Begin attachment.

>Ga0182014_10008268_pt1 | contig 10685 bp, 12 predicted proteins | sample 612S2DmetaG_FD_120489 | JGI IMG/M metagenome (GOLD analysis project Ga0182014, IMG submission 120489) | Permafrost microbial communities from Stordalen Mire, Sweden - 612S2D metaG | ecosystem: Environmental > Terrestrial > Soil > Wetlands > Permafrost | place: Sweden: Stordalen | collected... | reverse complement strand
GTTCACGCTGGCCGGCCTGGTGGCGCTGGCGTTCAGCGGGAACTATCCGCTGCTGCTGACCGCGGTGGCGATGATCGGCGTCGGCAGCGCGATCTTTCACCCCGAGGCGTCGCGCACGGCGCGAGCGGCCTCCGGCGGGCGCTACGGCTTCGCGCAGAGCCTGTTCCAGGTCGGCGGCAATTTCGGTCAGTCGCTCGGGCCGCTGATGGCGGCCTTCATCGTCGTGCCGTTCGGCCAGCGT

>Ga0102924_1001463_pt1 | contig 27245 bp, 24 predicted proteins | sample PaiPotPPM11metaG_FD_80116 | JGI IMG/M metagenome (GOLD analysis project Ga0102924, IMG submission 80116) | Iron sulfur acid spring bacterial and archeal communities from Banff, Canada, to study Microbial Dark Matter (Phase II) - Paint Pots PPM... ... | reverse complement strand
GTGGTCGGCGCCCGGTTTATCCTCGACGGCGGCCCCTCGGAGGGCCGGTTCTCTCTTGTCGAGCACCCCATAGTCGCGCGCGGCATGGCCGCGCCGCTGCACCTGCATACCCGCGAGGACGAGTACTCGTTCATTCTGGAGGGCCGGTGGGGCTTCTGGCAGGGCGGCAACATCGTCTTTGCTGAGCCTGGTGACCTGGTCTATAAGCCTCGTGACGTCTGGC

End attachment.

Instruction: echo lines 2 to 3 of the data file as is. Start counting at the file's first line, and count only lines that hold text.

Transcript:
GTTCACGCTGGCCGGCCTGGTGGCGCTGGCGTTCAGCGGGAACTATCCGCTGCTGCTGACCGCGGTGGCGATGATCGGCGTCGGCAGCGCGATCTTTCACCCCGAGGCGTCGCGCACGGCGCGAGCGGCCTCCGGCGGGCGCTACGGCTTCGCGCAGAGCCTGTTCCAGGTCGGCGGCAATTTCGGTCAGTCGCTCGGGCCGCTGATGGCGGCCTTCATCGTCGTGCCGTTCGGCCAGCGT

>Ga0102924_1001463_pt1 | contig 27245 bp, 24 predicted proteins | sample PaiPotPPM11metaG_FD_80116 | JGI IMG/M metagenome (GOLD analysis project Ga0102924, IMG submission 80116) | Iron sulfur acid spring bacterial and archeal communities from Banff, Canada, to study Microbial Dark Matter (Phase II) - Paint Pots PPM... ... | reverse complement strand